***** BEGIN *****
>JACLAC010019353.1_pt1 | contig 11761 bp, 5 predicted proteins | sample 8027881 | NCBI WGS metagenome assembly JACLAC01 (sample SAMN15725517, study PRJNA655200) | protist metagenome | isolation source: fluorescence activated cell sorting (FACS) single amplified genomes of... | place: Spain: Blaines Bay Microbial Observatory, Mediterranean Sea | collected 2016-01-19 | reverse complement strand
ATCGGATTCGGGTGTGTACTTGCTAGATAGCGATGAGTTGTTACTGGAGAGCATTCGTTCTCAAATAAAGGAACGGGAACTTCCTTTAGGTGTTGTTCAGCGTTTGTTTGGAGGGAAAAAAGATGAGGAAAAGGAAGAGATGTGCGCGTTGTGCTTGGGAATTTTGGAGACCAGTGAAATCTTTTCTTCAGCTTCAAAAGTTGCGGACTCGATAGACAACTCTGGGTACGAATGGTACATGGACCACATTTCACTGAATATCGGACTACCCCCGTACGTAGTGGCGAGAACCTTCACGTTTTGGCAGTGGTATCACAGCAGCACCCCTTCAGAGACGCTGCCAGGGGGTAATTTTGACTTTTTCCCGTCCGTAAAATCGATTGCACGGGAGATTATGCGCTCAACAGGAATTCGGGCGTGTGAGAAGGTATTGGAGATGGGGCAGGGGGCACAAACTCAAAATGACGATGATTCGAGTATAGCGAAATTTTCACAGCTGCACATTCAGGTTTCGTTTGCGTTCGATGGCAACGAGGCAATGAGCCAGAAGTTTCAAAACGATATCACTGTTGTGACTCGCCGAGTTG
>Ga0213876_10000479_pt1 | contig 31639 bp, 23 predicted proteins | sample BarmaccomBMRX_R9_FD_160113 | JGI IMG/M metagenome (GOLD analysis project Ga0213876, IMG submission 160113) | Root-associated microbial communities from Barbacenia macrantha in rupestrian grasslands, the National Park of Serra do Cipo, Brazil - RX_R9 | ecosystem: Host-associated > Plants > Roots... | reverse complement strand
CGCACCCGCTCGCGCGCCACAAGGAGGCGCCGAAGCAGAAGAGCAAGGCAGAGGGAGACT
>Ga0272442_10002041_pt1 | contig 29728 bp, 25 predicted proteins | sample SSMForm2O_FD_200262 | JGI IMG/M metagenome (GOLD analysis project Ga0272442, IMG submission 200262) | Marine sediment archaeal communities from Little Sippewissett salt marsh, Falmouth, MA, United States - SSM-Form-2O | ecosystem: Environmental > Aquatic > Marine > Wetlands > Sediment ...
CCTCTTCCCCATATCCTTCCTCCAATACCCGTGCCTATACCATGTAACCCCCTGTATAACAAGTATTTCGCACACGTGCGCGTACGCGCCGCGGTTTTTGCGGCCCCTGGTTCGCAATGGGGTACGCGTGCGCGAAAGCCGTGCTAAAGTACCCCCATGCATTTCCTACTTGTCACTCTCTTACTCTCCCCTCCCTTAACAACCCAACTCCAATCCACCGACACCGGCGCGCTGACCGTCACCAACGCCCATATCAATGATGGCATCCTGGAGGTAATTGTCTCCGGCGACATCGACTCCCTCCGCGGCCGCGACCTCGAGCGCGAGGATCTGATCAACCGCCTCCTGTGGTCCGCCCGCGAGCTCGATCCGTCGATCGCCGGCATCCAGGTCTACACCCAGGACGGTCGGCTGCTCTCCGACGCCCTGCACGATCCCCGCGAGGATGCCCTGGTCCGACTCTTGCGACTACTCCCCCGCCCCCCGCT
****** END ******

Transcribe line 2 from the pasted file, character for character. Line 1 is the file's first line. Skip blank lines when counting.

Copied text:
ATCGGATTCGGGTGTGTACTTGCTAGATAGCGATGAGTTGTTACTGGAGAGCATTCGTTCTCAAATAAAGGAACGGGAACTTCCTTTAGGTGTTGTTCAGCGTTTGTTTGGAGGGAAAAAAGATGAGGAAAAGGAAGAGATGTGCGCGTTGTGCTTGGGAATTTTGGAGACCAGTGAAATCTTTTCTTCAGCTTCAAAAGTTGCGGACTCGATAGACAACTCTGGGTACGAATGGTACATGGACCACATTTCACTGAATATCGGACTACCCCCGTACGTAGTGGCGAGAACCTTCACGTTTTGGCAGTGGTATCACAGCAGCACCCCTTCAGAGACGCTGCCAGGGGGTAATTTTGACTTTTTCCCGTCCGTAAAATCGATTGCACGGGAGATTATGCGCTCAACAGGAATTCGGGCGTGTGAGAAGGTATTGGAGATGGGGCAGGGGGCACAAACTCAAAATGACGATGATTCGAGTATAGCGAAATTTTCACAGCTGCACATTCAGGTTTCGTTTGCGTTCGATGGCAACGAGGCAATGAGCCAGAAGTTTCAAAACGATATCACTGTTGTGACTCGCCGAGTTG